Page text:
I don’t often write from a personal perspective but, I was recently struck by President Barack Obama’s appointment of Ron Klain as the “Ebola Czar.” Although widely respected as the Democratic political architect of the 2000 Bush v. Gore challenge and as the former Chief of Staff for both Al Gore and Joe Biden, Klain has no medical background but is widely acknowledged as an organizational expert. His selection inspired me to consider personal branding and what makes individuals compelling as I seek my next permanent opportunity as an attorney and eDiscovery professional and what lessons there may be for those engaged in the highly volatile legal services market. This requires that we start with a look at the state of eDiscovery.
The eDiscovery Landscape
The broader legal services market (including law firms, corporations, vendors and government) continues to adjust in search of streamlined, efficient organizational models and that churn dramatically affects personnel. As the eDiscovery landscape continues to change, existing employees and those in the job market must flex with evolving needs to show their value. Worth is a moving target as eDiscovery roles expand to include data management, knowledge management, information governance, cyber-security, records management, project management, practice management, people management, document review, eDiscovery attorney/litigators, technical analysts, programmers, and business development/sales.
Although most roles do not require kitchen–sink qualifications, we are seeing a lot of one-man-band roles being created. In particular, I have noticed a shift to the extremes of the eDiscovery spectrum as opportunities become highly technical or require attorneys with litigation experience. It makes me a little concerned about what is happening in the middle and how eDiscovery professionals should market themselves to exploit their educational background, credentials, experience and goals. Furthermore, how do “softer skills” (process management, team building, effective communication, organizational development) fit into an environment as eDiscovery divides itself into attorney versus tech? As law firms evolve towards more service-oriented institutions, these more nuanced skills become critical in managing complex, process-based matters that may involve collaboration across disparate internal and external entities and, according to eDiscovery standards of practice and bar regulations, also require barred attorneys for many functions.
Personal Branding Basics
Personal branding is not a new concept and in a revolutionizing industry that is constantly developing, it is critical to know your professional value and how to leverage that for current and future opportunities. Marketing guru Seth Godin says, "Many of us are taught to do our best and then let the world decide how to judge us. I think it's better to do your best and decide how you want to be judged. And act that way." While this may seem easier said than done, ingredients for developing your personal brand include;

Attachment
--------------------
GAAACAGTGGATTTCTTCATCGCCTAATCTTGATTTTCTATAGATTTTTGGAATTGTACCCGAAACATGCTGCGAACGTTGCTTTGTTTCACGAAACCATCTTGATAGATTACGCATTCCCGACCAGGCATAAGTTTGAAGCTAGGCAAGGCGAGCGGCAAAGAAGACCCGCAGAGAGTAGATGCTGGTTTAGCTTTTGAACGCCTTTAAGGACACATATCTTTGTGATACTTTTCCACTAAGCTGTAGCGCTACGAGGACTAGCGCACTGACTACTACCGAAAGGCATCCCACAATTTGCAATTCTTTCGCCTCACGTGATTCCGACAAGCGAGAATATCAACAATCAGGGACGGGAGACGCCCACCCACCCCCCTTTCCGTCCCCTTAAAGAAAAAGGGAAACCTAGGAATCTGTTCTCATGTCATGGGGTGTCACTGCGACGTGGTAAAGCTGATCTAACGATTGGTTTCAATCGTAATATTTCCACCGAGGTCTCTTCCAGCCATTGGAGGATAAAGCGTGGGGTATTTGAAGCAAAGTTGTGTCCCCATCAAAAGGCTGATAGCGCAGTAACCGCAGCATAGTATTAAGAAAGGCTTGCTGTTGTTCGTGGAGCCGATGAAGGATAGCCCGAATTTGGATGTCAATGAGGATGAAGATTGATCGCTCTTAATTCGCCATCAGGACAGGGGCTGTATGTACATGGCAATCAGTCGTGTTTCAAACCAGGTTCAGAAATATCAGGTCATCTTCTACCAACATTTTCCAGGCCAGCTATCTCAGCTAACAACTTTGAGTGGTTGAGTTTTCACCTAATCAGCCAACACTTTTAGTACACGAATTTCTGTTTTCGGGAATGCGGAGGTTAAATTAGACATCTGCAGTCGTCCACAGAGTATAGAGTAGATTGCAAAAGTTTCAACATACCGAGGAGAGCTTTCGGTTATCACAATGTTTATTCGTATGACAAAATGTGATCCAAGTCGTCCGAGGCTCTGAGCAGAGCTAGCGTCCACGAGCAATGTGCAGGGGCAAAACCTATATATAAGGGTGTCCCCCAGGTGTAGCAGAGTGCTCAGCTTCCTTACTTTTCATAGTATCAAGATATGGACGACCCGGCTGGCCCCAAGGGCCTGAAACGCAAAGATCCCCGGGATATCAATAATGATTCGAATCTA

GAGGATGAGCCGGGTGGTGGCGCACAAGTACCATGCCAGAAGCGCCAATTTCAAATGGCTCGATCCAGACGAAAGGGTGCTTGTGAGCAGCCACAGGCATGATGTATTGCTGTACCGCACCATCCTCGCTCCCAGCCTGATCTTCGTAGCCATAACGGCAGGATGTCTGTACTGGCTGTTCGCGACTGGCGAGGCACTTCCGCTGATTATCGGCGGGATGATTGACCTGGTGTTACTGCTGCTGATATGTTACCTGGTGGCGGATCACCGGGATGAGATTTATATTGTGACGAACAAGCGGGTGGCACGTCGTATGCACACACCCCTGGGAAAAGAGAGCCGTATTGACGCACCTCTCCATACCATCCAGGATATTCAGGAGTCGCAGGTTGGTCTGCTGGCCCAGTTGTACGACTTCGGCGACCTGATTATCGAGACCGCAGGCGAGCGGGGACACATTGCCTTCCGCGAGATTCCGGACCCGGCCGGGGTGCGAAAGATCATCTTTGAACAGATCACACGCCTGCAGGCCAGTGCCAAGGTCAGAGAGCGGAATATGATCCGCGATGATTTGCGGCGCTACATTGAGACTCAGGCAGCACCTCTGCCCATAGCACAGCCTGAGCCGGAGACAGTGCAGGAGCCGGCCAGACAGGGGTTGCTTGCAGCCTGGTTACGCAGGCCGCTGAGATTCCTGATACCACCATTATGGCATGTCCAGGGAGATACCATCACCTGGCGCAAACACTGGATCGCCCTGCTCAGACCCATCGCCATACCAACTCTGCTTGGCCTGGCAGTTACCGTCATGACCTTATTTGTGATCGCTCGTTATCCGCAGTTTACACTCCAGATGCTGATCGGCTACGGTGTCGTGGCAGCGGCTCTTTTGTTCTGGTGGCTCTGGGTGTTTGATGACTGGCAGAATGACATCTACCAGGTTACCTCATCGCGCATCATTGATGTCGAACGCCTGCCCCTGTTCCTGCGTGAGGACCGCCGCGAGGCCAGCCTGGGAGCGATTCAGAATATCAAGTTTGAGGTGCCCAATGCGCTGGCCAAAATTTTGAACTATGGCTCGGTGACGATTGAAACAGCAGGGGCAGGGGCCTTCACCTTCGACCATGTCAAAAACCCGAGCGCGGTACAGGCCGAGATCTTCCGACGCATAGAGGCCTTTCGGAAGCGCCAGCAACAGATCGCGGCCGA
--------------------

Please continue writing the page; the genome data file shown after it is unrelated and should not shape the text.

- Be strategic and align your passion to your brand
- Be authentic, confident, honest and true to yourself
- Assess your strengths and weaknesses
- Objectively appraise where you excel over others
- Understand how others see you and how that corresponds with your current skills and aspirations
- Brand yourself expansively enough to accommodate varied perspectives
- Commit to a brand that you can live every day and manifest in every interaction
eDiscovery Branding through Example
Returning to Ron Klain, the acclaimed master of communication, logistics and organization; we can learn much from his career about the importance of not restricting your opportunities by narrowing how you are perceived. In a similar vein, I have learned how the market can control your future if you allow the industry to assign your brand without your proactive direction. Fourteen years ago, I started out as a contract attorney and I have spent untold hours and years reviewing documents, managing reviews and eventually designing strategies and best practices and that has typed me as the “review guy.” Behind that moniker is an eDiscovery attorney who has now spent a greater proportion of my career advising clients, assembling global resources, managing eDiscovery professionals, developing organizational structure and efficiency, managing and vetting technology, and consulting/speaking/writing on eDiscovery evolution.
Although I can’t construct your individual, personal brand in this context, I can advise that you take control and learn from my experience while following the guidelines laid out above. In a tempestuous industry where organizations may or may not know exactly what they want, be flexible and honest in exploiting the value that you have while envisioning what could be. Remember that your brand is a fusion of your personal values, your skills, your passion and your purpose.